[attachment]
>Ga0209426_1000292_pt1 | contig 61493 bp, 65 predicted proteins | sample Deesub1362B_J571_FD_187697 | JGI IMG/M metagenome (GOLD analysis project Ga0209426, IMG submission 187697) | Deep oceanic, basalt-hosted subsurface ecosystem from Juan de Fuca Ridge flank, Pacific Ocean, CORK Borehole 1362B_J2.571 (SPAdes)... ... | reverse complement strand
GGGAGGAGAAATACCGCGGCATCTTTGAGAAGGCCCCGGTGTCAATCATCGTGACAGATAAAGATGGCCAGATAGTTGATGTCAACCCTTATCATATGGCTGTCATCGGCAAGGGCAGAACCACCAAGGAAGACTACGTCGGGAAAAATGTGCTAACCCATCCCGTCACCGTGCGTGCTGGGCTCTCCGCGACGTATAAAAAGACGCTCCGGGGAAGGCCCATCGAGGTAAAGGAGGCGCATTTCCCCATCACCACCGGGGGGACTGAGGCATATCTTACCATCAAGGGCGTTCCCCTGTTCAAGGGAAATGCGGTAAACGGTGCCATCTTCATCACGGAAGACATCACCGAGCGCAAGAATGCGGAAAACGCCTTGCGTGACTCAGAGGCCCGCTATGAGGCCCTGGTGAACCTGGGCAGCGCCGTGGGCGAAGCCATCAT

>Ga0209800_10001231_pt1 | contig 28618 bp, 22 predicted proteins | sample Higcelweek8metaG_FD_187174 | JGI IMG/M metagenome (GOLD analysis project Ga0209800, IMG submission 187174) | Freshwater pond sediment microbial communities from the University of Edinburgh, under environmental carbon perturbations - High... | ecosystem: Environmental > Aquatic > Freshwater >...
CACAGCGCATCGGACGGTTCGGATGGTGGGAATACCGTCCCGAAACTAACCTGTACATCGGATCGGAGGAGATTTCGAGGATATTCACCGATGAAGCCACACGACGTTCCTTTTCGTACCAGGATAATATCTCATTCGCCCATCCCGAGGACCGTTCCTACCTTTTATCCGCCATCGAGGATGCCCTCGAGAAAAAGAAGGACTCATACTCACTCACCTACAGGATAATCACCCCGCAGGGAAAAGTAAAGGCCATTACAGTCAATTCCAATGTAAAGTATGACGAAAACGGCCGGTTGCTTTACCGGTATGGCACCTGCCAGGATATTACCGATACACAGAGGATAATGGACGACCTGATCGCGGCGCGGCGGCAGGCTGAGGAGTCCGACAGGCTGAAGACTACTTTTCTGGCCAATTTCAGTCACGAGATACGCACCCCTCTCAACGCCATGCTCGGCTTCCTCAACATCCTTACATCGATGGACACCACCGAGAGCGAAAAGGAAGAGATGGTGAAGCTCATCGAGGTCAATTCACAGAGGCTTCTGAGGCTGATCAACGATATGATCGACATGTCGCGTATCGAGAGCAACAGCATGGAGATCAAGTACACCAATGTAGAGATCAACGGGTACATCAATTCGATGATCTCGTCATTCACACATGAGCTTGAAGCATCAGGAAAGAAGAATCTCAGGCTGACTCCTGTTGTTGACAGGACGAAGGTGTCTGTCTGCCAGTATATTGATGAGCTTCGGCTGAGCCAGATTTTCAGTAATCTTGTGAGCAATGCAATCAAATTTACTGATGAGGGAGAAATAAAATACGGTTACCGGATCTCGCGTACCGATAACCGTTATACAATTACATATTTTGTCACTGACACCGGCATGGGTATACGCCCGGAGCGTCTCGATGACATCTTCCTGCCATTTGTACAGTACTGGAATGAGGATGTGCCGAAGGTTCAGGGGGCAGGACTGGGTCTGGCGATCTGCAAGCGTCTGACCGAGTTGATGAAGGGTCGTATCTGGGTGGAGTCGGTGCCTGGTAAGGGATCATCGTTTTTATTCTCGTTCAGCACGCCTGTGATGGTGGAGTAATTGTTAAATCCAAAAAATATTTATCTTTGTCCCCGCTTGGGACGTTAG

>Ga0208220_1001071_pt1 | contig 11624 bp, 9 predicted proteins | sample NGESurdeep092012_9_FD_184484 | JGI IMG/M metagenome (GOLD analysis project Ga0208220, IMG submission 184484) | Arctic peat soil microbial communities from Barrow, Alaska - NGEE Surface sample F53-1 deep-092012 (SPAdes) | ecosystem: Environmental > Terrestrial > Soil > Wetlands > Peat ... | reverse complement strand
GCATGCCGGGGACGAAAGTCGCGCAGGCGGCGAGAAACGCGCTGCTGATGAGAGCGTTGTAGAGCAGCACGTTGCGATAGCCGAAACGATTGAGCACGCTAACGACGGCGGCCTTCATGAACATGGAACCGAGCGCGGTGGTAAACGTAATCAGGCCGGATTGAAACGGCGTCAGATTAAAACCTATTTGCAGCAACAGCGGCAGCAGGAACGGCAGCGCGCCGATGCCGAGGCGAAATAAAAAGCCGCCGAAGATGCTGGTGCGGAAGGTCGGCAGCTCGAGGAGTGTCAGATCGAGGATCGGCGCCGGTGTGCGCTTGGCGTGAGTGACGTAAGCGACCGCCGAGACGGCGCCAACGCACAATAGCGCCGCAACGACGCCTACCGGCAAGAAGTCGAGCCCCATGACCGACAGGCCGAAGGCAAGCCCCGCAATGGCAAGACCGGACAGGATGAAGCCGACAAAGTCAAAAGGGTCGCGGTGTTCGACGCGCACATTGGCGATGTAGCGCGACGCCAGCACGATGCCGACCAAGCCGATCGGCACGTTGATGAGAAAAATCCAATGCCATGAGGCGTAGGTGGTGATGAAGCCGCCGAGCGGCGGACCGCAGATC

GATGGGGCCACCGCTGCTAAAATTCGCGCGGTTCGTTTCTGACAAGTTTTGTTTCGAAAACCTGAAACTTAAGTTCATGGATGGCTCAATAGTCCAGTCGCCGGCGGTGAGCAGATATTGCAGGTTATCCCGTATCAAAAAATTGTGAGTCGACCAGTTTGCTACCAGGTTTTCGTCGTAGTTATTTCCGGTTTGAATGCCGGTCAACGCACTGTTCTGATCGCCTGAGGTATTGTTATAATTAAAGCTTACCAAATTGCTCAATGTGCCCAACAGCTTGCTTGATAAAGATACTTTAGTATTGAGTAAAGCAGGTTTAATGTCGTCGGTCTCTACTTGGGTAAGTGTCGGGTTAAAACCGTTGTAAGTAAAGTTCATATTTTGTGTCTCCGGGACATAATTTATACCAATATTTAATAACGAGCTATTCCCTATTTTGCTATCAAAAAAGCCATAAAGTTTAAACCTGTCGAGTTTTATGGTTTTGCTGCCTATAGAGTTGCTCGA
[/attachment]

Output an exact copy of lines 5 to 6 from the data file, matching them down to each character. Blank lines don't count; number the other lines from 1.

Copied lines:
>Ga0208220_1001071_pt1 | contig 11624 bp, 9 predicted proteins | sample NGESurdeep092012_9_FD_184484 | JGI IMG/M metagenome (GOLD analysis project Ga0208220, IMG submission 184484) | Arctic peat soil microbial communities from Barrow, Alaska - NGEE Surface sample F53-1 deep-092012 (SPAdes) | ecosystem: Environmental > Terrestrial > Soil > Wetlands > Peat ... | reverse complement strand
GCATGCCGGGGACGAAAGTCGCGCAGGCGGCGAGAAACGCGCTGCTGATGAGAGCGTTGTAGAGCAGCACGTTGCGATAGCCGAAACGATTGAGCACGCTAACGACGGCGGCCTTCATGAACATGGAACCGAGCGCGGTGGTAAACGTAATCAGGCCGGATTGAAACGGCGTCAGATTAAAACCTATTTGCAGCAACAGCGGCAGCAGGAACGGCAGCGCGCCGATGCCGAGGCGAAATAAAAAGCCGCCGAAGATGCTGGTGCGGAAGGTCGGCAGCTCGAGGAGTGTCAGATCGAGGATCGGCGCCGGTGTGCGCTTGGCGTGAGTGACGTAAGCGACCGCCGAGACGGCGCCAACGCACAATAGCGCCGCAACGACGCCTACCGGCAAGAAGTCGAGCCCCATGACCGACAGGCCGAAGGCAAGCCCCGCAATGGCAAGACCGGACAGGATGAAGCCGACAAAGTCAAAAGGGTCGCGGTGTTCGACGCGCACATTGGCGATGTAGCGCGACGCCAGCACGATGCCGACCAAGCCGATCGGCACGTTGATGAGAAAAATCCAATGCCATGAGGCGTAGGTGGTGATGAAGCCGCCGAGCGGCGGACCGCAGATC